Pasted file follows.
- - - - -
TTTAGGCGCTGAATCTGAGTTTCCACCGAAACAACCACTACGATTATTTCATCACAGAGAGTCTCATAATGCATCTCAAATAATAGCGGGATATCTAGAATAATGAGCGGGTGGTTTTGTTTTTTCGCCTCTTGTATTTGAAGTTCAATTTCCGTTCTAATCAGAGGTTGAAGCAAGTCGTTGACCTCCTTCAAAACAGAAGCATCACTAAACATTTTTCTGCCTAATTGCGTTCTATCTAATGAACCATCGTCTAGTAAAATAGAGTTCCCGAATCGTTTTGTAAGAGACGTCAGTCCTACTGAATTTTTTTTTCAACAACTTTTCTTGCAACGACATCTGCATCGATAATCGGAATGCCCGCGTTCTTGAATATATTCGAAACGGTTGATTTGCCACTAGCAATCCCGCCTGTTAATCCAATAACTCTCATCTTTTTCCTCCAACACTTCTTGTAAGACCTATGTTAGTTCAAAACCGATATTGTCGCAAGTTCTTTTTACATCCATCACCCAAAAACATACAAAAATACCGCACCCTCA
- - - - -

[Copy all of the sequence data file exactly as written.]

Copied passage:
TTTAGGCGCTGAATCTGAGTTTCCACCGAAACAACCACTACGATTATTTCATCACAGAGAGTCTCATAATGCATCTCAAATAATAGCGGGATATCTAGAATAATGAGCGGGTGGTTTTGTTTTTTCGCCTCTTGTATTTGAAGTTCAATTTCCGTTCTAATCAGAGGTTGAAGCAAGTCGTTGACCTCCTTCAAAACAGAAGCATCACTAAACATTTTTCTGCCTAATTGCGTTCTATCTAATGAACCATCGTCTAGTAAAATAGAGTTCCCGAATCGTTTTGTAAGAGACGTCAGTCCTACTGAATTTTTTTTTCAACAACTTTTCTTGCAACGACATCTGCATCGATAATCGGAATGCCCGCGTTCTTGAATATATTCGAAACGGTTGATTTGCCACTAGCAATCCCGCCTGTTAATCCAATAACTCTCATCTTTTTCCTCCAACACTTCTTGTAAGACCTATGTTAGTTCAAAACCGATATTGTCGCAAGTTCTTTTTACATCCATCACCCAAAAACATACAAAAATACCGCACCCTCA